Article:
At face value, her video appears to tutor battered women on how to conceal their injuries.
As of this writing, her public service announcement has had 638,824 on You Tube. Now, that’s impact.
But not everyone likes Ms. Luke’s efforts. It seems some complain that teens could be exposed to the message about violence in relationships when all they really wanted was another of Luke’s tutorials on how best to use makeup.
Oh, please.
If a teenage girl has a television or a few friends, she knows more than she should about how a dating relationship can quickly turn into a health hazard.
According to the Center for Disease Control, nearly 10 percent of high school students report being intentionally struck by their boyfriend or girlfriend in the year prior to the 2009 survey. 
Adults victims surveyed report that 1 in five women and 1 in 7 men who experienced a form of intimate partner violence first experienced a form of domestic abuse between the ages of 11 and 17.  
Domestic violence is best bred in secrecy. When victims believe their experience is unique, they are more likely to blame themselves. And if they blame themselves, they won’t be looking for outside help that could change everything.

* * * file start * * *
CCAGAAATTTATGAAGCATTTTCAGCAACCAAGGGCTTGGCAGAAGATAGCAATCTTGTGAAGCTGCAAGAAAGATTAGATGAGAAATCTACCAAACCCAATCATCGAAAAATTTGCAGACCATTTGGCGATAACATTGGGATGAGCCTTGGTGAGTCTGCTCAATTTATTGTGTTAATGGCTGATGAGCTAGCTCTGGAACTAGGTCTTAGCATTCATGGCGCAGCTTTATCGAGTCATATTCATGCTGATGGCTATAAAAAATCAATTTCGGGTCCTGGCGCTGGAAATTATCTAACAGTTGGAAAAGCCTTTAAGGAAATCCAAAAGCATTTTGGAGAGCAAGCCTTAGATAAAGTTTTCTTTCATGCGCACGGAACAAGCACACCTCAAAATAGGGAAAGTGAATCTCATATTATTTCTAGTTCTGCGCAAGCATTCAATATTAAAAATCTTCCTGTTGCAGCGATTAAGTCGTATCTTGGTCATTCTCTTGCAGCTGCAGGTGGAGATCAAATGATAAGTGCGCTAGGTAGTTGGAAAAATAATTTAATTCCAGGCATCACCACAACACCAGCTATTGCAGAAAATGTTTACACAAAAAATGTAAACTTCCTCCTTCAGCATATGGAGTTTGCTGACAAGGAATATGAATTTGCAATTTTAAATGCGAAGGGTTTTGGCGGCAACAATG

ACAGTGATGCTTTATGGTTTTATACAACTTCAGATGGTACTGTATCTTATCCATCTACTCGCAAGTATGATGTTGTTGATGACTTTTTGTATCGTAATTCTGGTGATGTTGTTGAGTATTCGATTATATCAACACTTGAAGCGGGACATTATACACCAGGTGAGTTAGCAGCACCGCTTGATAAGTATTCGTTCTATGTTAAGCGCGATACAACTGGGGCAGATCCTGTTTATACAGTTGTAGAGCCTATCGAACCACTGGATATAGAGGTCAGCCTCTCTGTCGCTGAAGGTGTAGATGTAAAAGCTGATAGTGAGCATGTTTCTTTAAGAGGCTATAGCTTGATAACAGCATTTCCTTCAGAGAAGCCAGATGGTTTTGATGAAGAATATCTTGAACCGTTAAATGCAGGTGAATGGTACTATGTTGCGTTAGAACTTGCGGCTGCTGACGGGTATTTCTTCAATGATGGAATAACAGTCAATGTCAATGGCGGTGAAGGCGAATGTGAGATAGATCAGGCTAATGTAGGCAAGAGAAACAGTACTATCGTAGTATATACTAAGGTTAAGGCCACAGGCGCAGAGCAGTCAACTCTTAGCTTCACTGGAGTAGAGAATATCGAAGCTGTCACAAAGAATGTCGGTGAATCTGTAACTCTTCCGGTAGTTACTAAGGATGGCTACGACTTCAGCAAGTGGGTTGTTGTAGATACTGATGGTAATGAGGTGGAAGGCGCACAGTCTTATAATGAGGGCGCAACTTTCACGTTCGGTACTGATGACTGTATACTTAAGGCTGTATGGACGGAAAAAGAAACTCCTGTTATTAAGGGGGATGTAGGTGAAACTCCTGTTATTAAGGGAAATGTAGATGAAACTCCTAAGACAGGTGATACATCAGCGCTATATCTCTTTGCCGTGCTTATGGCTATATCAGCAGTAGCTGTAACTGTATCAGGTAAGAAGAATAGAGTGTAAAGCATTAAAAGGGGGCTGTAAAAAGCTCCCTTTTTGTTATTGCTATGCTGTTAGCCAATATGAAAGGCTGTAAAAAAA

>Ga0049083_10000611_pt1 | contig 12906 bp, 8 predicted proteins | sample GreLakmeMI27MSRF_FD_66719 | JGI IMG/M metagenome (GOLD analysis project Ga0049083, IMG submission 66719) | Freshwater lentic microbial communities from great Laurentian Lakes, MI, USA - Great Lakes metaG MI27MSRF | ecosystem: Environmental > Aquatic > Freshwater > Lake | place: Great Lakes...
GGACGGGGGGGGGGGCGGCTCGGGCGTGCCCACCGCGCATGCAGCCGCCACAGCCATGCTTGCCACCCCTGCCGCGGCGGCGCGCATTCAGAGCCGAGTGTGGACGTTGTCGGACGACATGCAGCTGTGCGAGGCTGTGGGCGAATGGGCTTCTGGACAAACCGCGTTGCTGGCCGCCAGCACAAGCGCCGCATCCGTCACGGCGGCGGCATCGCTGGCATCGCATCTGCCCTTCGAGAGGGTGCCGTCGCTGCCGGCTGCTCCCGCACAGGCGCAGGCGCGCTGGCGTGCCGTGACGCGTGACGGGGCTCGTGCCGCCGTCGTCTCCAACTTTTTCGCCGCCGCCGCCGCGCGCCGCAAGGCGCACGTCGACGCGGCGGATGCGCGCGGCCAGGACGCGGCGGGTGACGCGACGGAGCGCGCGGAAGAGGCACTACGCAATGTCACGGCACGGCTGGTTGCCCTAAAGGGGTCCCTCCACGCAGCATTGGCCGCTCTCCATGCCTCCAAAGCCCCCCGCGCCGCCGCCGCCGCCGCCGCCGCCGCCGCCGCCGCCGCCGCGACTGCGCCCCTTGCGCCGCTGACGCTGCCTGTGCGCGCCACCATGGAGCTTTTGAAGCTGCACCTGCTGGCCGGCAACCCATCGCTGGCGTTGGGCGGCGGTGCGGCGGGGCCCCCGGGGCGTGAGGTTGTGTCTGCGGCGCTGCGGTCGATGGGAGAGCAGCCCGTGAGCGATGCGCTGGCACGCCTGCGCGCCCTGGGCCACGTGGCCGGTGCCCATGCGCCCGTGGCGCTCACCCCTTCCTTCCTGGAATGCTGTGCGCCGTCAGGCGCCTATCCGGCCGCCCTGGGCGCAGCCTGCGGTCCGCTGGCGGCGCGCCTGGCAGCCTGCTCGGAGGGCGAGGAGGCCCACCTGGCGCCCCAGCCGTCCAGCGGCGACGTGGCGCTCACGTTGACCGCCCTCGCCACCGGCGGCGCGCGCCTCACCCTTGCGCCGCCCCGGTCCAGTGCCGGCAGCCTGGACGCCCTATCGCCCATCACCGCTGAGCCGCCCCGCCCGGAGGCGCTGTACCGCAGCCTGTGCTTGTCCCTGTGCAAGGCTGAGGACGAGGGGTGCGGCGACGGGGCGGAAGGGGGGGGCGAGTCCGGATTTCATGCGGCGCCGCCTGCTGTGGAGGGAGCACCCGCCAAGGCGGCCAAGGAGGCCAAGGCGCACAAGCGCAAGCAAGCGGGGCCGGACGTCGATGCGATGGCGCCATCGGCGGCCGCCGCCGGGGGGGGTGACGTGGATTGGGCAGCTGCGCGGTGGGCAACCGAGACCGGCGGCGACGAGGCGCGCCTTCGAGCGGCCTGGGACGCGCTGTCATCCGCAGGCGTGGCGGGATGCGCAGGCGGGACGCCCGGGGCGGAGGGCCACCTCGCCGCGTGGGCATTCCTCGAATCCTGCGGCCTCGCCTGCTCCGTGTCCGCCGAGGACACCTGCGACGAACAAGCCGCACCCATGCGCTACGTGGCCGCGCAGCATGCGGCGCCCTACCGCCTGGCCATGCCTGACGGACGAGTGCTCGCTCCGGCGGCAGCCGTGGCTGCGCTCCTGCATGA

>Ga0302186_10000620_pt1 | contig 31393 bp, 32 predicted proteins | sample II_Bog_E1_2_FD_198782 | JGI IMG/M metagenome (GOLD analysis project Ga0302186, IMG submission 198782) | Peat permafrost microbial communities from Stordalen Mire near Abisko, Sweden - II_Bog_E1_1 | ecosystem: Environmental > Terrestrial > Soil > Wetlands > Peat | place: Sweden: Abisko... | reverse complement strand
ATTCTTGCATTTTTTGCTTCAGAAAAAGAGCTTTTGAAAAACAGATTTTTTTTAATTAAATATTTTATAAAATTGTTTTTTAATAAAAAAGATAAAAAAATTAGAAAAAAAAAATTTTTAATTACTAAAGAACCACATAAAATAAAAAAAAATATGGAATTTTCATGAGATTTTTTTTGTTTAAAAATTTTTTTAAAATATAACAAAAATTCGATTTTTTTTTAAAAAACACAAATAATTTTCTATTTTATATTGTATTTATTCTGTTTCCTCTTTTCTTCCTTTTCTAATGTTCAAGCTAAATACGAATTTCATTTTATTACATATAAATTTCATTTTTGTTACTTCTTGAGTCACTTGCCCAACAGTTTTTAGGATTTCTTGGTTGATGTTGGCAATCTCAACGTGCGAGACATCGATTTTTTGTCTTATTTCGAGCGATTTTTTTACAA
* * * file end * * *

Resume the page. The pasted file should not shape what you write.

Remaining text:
Congratulations to Lauren Luke for putting the message on blast in an inventive way. Personally, I’d have loved it if someone reached out to my daughters when they were teens and reinforced the message.
Something like
Dear Teens,
Please know that you deserve to be treated well in your relationships. And you must treat the others with respect and dignity. There’s something very wrong if you aren’t safe with your sweetie, and you don’t have to endure the pain alone. Tell your friends. Text them. Facebook them. Tweet them. And watch Lauren Luke’s video on  You Tube. The whole thing, especially the closing comment.